On the north side of the ground floor, one can find the apartments central entrance hall and a small neighbourhood centre. A kindergarten occupies the most substantial part of the ground floor and has its own entrance hall on the east side. All of the group rooms of the kindergarten are organised along the facade. The spaces have big panoramic windows that create a fluent visual relation between interior and park. A significant event room is placed in the middle of the kindergarten. This space is up to 11m high, has a view towards the sky and is fully glazed towards the corridors. Despite the fact that the kindergarten is very deep, there is a lot of daylight inside the house and one has from almost every room a view towards the surrounding green landscape.
The main spatial quality of the social housing project is the collective atrium space inside the block. This atrium is used as a laid-back and surprising entrance and access zone with an open staircase for the individual homes. The area enjoys a lot of daylight from above. It offers a shared space with collective facilities for future inhabitants that was previously unseen in contemporary German social housing. The rather small, housing units are organised around the central atrium and are composed of compact and very convenient mono-orientated, one-bedroom apartments on the west -and east sides of approx. 45–50 m2. To offer a maximum amount of daylight and a fluent relation between interior and exterior, all the apartments have two substantial windows with double doors. On the corners, larger housing units for families are designed which offer a double-sided orientation with panoramic living rooms on the edges of the building. To encourage an intense relationship between the apartments and the green surroundings that include an historic park with old trees, Atelier Kempe Thill decided to provide the housing units with exceptionally large outside terraces designed as a direct spatial extension of the rather small interiors. As a result, the entire block is wrapped with an extra layer of balconies around the facades, offering the inhabitants the unexpected luxury of pleasant spaces for relaxed outside living within the city. All the terraces are cladded with horizontal larch wood lamella that add a natural, light-gray expression to the building, fitting to its suburban setting next to the large park. The balcony balustrades form an additional continuous facade that covers the entire white plastered block and provide the building with a quiet, laid-back and horizontal character. The wooden facade is subtly combined with the large, very dark-coated aluminium windows of the nursery school on the ground floor and aluminium frames around the balcony openings.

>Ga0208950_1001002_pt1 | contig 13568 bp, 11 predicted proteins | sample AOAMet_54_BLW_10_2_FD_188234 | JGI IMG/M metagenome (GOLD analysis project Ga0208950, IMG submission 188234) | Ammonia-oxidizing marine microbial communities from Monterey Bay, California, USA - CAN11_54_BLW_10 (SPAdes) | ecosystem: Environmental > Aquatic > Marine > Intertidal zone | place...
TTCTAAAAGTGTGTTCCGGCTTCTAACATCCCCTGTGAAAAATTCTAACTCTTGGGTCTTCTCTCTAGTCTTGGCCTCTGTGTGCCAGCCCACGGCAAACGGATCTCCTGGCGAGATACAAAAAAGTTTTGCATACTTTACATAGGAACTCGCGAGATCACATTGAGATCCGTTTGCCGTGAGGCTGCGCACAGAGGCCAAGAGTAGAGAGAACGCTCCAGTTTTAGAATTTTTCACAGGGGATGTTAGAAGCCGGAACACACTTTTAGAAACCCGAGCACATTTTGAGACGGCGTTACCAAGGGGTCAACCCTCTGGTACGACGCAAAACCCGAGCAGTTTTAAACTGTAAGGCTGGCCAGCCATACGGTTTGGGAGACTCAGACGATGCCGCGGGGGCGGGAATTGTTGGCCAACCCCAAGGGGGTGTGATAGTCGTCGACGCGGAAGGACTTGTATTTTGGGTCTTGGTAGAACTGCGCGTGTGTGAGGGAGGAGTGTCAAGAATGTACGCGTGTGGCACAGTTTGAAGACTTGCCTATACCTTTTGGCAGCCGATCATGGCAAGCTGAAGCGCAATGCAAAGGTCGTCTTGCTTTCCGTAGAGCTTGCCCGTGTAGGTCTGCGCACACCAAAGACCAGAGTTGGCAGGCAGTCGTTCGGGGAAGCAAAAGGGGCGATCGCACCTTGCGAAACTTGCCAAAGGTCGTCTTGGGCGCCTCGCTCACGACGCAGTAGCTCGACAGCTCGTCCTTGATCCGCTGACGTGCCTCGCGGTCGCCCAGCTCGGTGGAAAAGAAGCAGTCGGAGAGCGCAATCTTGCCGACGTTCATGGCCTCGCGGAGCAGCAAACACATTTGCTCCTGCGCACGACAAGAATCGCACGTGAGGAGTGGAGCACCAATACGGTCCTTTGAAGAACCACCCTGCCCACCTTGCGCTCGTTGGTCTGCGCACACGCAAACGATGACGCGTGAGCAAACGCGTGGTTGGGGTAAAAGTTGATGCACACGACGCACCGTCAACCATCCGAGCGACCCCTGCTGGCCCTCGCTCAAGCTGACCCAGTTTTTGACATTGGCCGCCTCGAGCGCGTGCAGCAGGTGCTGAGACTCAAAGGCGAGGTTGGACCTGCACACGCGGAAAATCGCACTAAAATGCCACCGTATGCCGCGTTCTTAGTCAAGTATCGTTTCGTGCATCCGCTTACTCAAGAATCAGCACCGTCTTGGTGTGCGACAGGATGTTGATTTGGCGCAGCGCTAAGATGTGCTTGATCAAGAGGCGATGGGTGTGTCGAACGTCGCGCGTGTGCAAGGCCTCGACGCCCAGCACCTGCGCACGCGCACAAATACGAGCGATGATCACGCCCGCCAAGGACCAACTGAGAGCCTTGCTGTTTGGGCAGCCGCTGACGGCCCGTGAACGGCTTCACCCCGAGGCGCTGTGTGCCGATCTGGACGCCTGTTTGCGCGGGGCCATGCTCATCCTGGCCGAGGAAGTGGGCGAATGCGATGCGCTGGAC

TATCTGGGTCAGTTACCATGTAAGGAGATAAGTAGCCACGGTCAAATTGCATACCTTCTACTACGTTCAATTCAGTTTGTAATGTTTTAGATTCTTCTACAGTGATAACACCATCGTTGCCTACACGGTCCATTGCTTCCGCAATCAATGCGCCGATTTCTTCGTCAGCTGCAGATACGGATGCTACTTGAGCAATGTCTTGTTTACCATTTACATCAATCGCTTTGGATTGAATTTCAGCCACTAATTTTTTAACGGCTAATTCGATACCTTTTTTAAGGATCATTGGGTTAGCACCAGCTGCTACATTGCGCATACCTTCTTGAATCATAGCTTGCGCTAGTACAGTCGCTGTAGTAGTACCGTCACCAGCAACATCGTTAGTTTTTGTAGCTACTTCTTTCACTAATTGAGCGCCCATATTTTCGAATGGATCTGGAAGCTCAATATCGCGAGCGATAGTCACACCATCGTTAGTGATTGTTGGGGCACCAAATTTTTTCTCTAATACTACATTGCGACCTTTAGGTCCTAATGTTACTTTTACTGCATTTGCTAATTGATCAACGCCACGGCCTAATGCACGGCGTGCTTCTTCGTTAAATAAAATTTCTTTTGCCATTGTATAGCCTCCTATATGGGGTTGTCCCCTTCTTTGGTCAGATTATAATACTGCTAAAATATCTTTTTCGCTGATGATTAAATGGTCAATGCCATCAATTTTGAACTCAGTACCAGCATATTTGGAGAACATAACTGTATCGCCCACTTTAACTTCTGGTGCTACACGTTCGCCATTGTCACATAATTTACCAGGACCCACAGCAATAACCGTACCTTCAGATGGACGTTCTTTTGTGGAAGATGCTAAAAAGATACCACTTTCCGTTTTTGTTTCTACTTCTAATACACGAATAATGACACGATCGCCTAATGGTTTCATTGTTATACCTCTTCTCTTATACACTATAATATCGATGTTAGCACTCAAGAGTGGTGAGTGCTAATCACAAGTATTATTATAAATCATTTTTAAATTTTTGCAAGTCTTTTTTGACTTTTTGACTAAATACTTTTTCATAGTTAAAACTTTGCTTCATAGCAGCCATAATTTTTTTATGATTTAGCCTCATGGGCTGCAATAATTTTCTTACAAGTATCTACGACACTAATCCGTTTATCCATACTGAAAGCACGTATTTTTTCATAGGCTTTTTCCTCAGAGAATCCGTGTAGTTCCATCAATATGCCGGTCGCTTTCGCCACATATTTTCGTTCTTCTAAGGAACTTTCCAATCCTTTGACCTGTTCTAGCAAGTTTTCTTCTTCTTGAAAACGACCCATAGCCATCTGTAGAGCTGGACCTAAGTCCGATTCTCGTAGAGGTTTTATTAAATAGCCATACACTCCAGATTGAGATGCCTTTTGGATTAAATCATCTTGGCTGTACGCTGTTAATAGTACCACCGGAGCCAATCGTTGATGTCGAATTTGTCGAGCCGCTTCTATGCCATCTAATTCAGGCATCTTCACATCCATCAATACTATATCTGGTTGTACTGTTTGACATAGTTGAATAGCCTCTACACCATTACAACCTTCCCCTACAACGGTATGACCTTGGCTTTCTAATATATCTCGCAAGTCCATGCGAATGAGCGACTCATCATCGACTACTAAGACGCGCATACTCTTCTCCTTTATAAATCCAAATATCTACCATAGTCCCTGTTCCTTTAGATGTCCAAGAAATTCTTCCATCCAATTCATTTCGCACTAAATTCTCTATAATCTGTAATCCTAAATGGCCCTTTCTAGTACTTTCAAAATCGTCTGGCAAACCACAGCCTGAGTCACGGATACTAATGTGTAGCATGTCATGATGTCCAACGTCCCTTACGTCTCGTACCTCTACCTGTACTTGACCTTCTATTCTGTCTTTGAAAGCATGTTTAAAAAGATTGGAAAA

A new prototype
The project in Bremen can be seen as a new prototype for compact urban housing. The project provides a possible answer to the question of demographic change that demands more and more smaller housing units for singles and couples. The new prototype is a very compact and economic model but also stimulates more collective forms of communal living. Furthermore, the project demonstrates that even with limited budgets, moments of luxury are evidently possible within German social housing.